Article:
Discover the Painted Hall in Greenwich – London’s answer to the Sistine Chapel.
I don’t say this lightly… but Greenwich’s Painted Hall is one of the most beautiful places I have ever visited in London.
Situated on the southern banks of the River Thames, inside the Old Royal Naval College, this is a stunning Baroque hall with a spectacular ceiling covered in 4,000 square metres of painting. Yes, you heard me right, 4,000 square metres.
You’ll have, no doubt, seen this grand hall popping up all over Instagram lately… and for good reason. Not only is it one of the best things to do in Greenwich, but a must-see in London full stop.
Word of warning: prepare to take plenty of snaps of this 18th-century beauty during your visit – and don’t forget to read to the end for practical tips on how you can visit.
PS: Check out our video of Greenwich’s must-visit spots!
The Images of The Painted Hall
So, we’ve established that the hall is pretty spectacular, but what are the paintings all about? Let me enlighten you.
There are over 200 figures featured on the ceiling, each helping to tell the story of Britain’s political, cultural, and naval achievements. One of the most famous depictions in the artwork is of King William III, Queen Mary II and then King George I Protestant acquisition to the throne.
And if you were in any doubt, Thornhill was an incredible artist who used techniques like trick of the eye and chiaroscuro (use of light and dark paint to create a contrast) to bring the Greenwich painted ceiling to life.
He was deeply inspired by Italian baroque painting, which is why his work has such a Renaissance feel to it.
History of The Painted Hall in Greenwich
Easily one of Europe’s most beautiful (and famous) Baroque interiors, the Greenwich Painted Hall ceiling was the brainchild of artist Sir James Thornhill.
Famously likened to the Sistine Chapel, this huge project took over 19 years to create, until it was finally completed in 1726.
Thornhill was given the title Painter-in-ordinary by King George I in 1718, and The Painted Hall artist was eventually given a knighthood for his work when the ceiling was completed, as well as a payment of £6,685 for his efforts (not too shabby, considering this amounts to about half a million pounds in today’s money).
He was actually the first artist in the UK to be given a knighthood – pretty special if you ask me.
What Was the Painted Hall Originally?
The Painted Hall has had many weird and wonderful uses over the years. It was originally created to serve as an opulent dining room for old naval workers, although it quickly turned into a special function room for high-paying visitors.
Lord Nelson’s Body
Most famously, the hall actually hosted Lord Nelson’s body after he died in the Battle of Trafalgar until January 1806, where he was taken to St Paul’s Cathedral to his final resting place.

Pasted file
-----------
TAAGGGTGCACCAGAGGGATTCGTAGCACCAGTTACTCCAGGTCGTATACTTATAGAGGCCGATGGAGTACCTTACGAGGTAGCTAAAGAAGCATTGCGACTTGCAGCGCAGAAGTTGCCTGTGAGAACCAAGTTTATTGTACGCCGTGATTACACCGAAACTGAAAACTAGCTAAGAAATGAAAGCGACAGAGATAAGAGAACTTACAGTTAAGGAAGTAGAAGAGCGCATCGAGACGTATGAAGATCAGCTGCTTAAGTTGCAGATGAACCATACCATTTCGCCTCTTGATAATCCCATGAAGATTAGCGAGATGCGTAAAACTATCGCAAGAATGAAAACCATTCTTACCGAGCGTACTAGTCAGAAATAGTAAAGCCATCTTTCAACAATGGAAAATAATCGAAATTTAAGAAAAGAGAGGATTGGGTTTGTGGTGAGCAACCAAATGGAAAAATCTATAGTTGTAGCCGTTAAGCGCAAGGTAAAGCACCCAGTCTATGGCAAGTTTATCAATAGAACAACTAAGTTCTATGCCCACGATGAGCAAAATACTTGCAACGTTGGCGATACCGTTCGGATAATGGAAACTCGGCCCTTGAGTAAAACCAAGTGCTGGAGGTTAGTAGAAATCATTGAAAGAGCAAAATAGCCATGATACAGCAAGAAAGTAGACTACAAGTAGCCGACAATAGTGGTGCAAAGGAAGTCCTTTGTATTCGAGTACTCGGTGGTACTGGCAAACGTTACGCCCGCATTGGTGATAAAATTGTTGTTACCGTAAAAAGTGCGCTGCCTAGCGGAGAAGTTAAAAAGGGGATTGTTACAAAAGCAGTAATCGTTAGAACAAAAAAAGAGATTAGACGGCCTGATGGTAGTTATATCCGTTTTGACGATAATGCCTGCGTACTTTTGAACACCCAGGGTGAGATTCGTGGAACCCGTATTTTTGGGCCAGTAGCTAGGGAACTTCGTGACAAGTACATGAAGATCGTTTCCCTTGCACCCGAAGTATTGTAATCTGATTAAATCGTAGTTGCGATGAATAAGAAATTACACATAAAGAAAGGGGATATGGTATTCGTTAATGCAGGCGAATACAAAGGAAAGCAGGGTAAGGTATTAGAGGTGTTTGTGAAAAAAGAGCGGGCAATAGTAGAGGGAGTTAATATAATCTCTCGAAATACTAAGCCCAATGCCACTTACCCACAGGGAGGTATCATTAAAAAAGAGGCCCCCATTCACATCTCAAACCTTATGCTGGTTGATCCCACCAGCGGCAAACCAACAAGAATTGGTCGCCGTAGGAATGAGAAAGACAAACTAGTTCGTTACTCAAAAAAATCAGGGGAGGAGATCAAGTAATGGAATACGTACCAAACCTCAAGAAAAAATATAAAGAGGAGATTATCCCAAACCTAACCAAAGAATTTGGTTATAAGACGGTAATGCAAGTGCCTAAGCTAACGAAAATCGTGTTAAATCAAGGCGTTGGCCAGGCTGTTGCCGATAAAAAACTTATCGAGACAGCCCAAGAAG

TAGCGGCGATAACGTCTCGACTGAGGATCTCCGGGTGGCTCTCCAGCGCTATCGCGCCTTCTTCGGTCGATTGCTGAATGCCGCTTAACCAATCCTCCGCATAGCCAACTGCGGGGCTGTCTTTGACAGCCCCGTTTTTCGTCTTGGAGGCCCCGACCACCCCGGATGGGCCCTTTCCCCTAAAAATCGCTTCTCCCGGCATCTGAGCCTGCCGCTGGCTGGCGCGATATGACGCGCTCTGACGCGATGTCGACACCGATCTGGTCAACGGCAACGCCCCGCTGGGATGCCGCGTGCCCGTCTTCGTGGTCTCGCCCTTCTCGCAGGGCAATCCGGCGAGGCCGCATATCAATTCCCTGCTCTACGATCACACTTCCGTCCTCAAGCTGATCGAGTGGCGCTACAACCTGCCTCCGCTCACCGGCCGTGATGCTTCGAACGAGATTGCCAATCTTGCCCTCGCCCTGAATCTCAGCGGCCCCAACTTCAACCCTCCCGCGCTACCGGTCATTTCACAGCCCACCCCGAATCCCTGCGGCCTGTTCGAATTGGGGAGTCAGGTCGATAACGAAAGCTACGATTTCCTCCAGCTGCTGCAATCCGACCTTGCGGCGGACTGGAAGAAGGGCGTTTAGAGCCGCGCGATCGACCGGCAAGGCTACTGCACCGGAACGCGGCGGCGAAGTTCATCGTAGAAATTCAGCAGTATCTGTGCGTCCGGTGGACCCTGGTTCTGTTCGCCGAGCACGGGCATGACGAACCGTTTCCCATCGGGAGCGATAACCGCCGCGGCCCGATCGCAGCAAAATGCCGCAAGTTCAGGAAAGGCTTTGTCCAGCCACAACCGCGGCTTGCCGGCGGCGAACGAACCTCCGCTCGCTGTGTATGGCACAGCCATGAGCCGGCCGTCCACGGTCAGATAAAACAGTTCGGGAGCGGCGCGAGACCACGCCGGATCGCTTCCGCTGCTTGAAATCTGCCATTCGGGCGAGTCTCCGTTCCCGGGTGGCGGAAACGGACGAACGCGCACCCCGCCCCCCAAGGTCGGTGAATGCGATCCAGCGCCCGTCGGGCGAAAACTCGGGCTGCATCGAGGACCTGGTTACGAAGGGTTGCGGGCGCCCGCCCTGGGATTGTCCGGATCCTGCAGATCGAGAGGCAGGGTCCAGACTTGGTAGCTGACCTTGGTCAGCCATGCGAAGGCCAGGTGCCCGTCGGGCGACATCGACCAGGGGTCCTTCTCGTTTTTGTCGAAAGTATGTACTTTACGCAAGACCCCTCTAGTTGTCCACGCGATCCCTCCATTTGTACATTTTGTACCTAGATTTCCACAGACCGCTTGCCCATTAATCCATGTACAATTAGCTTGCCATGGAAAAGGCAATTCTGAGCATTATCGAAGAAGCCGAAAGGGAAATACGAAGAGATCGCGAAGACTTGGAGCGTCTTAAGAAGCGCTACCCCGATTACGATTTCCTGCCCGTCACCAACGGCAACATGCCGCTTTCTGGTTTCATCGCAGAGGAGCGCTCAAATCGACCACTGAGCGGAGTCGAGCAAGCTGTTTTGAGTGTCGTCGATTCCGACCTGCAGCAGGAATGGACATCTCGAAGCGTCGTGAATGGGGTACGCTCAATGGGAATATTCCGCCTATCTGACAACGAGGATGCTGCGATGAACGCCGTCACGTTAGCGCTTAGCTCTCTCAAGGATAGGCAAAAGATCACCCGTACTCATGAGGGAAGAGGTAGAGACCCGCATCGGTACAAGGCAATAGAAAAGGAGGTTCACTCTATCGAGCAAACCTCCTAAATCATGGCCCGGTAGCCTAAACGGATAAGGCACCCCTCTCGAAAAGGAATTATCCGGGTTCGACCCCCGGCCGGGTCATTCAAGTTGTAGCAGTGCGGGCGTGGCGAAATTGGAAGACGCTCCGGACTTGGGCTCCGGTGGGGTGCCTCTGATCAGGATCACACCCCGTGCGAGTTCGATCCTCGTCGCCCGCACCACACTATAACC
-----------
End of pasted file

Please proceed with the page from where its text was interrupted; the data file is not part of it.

Of course, this was incredibly popular, and hordes of people visited in order to catch a glimpse of the hero’s coffin. When you visit, keep your eye out for a plaque on the floor that marks the exact spot where his coffin lay all those years ago.
National Gallery of Naval Art
From 1824, the Greenwich painted hall was transformed into the first National Gallery of Naval Art – the ceiling actually took the backseat, as over 300 paintings by artists including J.M.W Turner and Sir Joshua Reynolds were showcased in the hall.
Following this, the hall was then used as a dining area for Royal Navy trainees between 1937 and 1997, before being opened to the public thereafter.
How to Visit The Painted Hall in the Old Royal Naval College
Located in the charming Greenwich borough, you’ll find the Old Royal Naval College a five-minute walk from the Cutty Sark.
The Old Royal Naval College is the vast centrepiece to the many Greenwich maritime landmarks, complete with an equally-impressive chapel and brilliant cafe (serving up a cracking afternoon tea, I have to say).
Can’t make it to The Painted Hall in person? Don’t worry, you can actually take a virtual tour on the website. You’ll be able to uncover 360 views of the ceiling, as well as getting an up-close-and-personal view of the artwork’s details.
If you want to know more about the particular people featured in the artwork and Thornhill’s life, I really recommend taking a guided tour of The Painted Hall. You’ll get all the insider knowledge and be able to really impress your friends when you come back to visit.
If the weather is nice, do yourself a favour by packing a picnic and grabbing yourself a spot on the Old Royal Naval College grounds. It’ll be one of the prettiest picnics you’ve ever had.
My favourite way to get there is through the Greenwich Foot Tunnel – spend some time admiring the beauty of this under-the-Thames cut-through before experiencing The Painted Hall for yourself.
Or alternatively, the nearest stations to The Painted Hall is Greenwich railway station, or the Cutty Sark on the DLR line. Be sure to spend some time fully exploring the area, as there are some brilliant restaurants and cafes nearby.
Painted Hall Greenwich: Practical Tips and Map
Old Royal Naval College, Greenwich, London, SE10 9NN.
The Greenwich Painted Hall opening times are 10am-5pm each day, although the grounds are open between 8am-11pm, so don’t feel like you need to rush your visit.
The Hall will be closing at 4pm on certain days throughout August – make sure to check the website before you visit.
General admission into the hall costs £12.50 (though, this gives you unlimited access for a whole year!). You can book your tickets in advance here. I highly recommend trying to visit on the first Sunday of each month, as tickets to visit The Painted Hall are just £5.
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Greenwich Foot Tunnel